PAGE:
6) unroll jib, and back it to help turn the dinghy downwind.
Aim for the landing spot, at a suitable distance. roll the jib, release the rudder downhaul raise the centreboard (not all the way) and drift in.
The disadvantage of this method is that you are totally committed to the landing. With the first method, you can always sail away and go for plan B, Plan C etc.
From what you're writing, you would find one of the RYA Courses (Level 3 - better sailing or Seamanship skills) helpful. I suspect that you may have to travel!
Anything unclear, please come back - our local sail training centre has Argos and I can always take a few photos. The Zuma isn't popular in the UK, but it looks like a number of smallish dinghies.
Regards,
Colin


-------------
TomJV


Posted By: 423zero
Date Posted: 10 Aug 18 at 4:14pm
Tom,
Yachts tend to leave furled jib up, you need to keep it fairly tight though, wind will pick it to ribbons, frost can also damage sails


Posted By: JimC
Date Posted: 10 Aug 18 at 4:21pm
The other downside of leaving the jib up all the time is UV damage. Some yacht sails have a dark band sewn to the leech and foot to protect.


Posted By: ColPrice2002
Date Posted: 10 Aug 18 at 9:00pm
Thanks for the update...

There is a "manual" available for the Argo online, that may help.
The Argo forestay is really only needed to keep the mast up without the jib.

I find the Argo excellent for teaching, but certainly raising/lowering the mainsail is always a pain...

Outhaul:-
This controls the amount of curve (draft, draught, belly) in the sail. Look up aerodynamics (NASA) for a long description. Basically, flat sail = little drive from the sail; more curve = more power. Start with a hand span of curve, as the wind increases, you can flatten the sail to reduce the power & heeling effect.
Gnav
No tension allows the boom to rise, this means that only part of the sail is at the optimum angle to the wind. More tension, and more of the sail is at optimum angle. 
Lots of tension will bend the mast, this makes the sail flatter and you have another way of depowering the rig...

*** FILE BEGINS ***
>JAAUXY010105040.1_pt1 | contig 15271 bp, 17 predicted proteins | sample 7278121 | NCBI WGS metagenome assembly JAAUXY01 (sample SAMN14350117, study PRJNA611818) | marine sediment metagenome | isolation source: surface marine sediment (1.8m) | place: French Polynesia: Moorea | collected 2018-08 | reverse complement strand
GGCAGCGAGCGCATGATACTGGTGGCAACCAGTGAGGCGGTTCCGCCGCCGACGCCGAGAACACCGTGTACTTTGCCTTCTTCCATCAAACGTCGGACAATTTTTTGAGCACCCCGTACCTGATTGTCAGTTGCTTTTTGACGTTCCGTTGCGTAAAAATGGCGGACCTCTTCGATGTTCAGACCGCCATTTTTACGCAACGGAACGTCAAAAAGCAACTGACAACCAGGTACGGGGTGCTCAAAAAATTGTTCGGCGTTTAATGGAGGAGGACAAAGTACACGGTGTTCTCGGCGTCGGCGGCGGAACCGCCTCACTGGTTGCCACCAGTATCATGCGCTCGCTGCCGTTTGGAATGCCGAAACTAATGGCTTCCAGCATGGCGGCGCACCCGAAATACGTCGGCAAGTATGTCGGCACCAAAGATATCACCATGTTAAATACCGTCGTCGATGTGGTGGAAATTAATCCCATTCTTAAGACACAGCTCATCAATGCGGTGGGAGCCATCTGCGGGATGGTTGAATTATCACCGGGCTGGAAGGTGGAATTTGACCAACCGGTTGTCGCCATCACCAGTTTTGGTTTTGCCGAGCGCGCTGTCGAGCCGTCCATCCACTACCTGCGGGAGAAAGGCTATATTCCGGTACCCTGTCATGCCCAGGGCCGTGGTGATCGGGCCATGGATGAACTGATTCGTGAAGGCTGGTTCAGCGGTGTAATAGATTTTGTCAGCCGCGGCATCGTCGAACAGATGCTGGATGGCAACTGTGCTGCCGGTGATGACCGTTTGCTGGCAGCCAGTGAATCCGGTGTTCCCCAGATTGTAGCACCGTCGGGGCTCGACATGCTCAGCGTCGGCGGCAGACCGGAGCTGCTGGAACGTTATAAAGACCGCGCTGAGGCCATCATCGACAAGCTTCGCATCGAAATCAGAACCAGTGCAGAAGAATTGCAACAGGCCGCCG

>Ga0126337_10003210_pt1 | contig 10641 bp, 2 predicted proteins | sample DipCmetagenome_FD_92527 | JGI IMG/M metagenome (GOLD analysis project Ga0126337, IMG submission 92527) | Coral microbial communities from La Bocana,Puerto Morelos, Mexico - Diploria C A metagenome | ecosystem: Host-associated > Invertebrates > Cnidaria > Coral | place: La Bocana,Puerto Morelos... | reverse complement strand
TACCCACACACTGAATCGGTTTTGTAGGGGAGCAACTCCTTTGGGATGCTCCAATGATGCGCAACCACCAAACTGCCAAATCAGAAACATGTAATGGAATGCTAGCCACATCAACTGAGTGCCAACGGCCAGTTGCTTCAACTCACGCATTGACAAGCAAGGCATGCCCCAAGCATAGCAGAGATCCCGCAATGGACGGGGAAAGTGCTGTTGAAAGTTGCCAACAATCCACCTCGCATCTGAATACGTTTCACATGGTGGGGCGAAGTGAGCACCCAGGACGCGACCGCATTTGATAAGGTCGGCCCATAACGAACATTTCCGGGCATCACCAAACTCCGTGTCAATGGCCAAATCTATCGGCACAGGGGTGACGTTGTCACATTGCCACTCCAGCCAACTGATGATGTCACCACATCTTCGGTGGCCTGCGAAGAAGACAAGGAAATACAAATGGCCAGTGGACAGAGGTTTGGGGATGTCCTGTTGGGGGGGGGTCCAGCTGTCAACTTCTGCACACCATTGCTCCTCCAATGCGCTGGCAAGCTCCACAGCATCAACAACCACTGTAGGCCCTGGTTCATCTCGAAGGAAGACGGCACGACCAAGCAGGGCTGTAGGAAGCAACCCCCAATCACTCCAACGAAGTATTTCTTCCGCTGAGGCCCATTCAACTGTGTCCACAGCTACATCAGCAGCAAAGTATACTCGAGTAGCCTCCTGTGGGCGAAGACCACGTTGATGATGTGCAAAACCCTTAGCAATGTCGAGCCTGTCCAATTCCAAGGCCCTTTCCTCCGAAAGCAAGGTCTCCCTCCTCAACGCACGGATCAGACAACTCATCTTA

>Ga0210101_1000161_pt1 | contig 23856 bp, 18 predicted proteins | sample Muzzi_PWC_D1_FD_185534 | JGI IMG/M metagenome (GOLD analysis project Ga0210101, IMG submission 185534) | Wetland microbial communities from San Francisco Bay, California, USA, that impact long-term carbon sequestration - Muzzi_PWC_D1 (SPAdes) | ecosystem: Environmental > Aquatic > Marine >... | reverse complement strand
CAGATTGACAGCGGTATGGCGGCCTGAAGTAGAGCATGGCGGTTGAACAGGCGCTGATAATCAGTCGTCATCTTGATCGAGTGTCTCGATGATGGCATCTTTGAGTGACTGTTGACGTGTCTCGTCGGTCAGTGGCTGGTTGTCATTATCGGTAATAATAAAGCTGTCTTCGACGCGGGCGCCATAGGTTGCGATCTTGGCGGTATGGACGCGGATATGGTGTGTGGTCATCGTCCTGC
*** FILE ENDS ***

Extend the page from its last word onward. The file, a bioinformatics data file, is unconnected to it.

That's a basic overview, try different settings and see what happens!

Colin


Posted By: craiggo
Date Posted: 10 Aug 18 at 10:10pm
Is the OP trying to raise the mast and sails on the water or on the trolley?

If trying to do it on the water then I suggest doing it all on the trolley ashore, you can then get the boating pointing head to wind and you have space to avoid the swinging boom. Once rigged up walk the trolley into the water and pass the painter (rope from the bow to someone on the dock who can walk it out. Have a long line on the trolley back up the ramp and retrieve your trolley before joining the others on the dock.

A fair bit of gnav and outhaul tension while launching will reduce some of the swinging boom but once everyone is in and you are ready to move away it's wise to ease the gnav a bit until you have everything sorted and under control.

-------------
OK 2129
RS200 411


Posted By: ColPrice2002
Date Posted: 11 Aug 18 at 12:53pm
Agreed.
The Argo needs the mast and jib to be raised ashore.
We get the jib luff tension using 2 people.
The heavier person stands on the launching trolley handles, grabs the forestay (gloves really useful) and pulls the forestay outwards as hard as possible.
Person 2 hoists jib and pulls halyard into cleat (clamcleat).
Then the forestay is untied from the stemhead and tied to the mast support beam.
I usually put a piece of adhesive tape over the jib halyard just below the cleat. It reminds me not to uncleat the jib before replacing the forestay...
(Everyone's done it once!)

Colin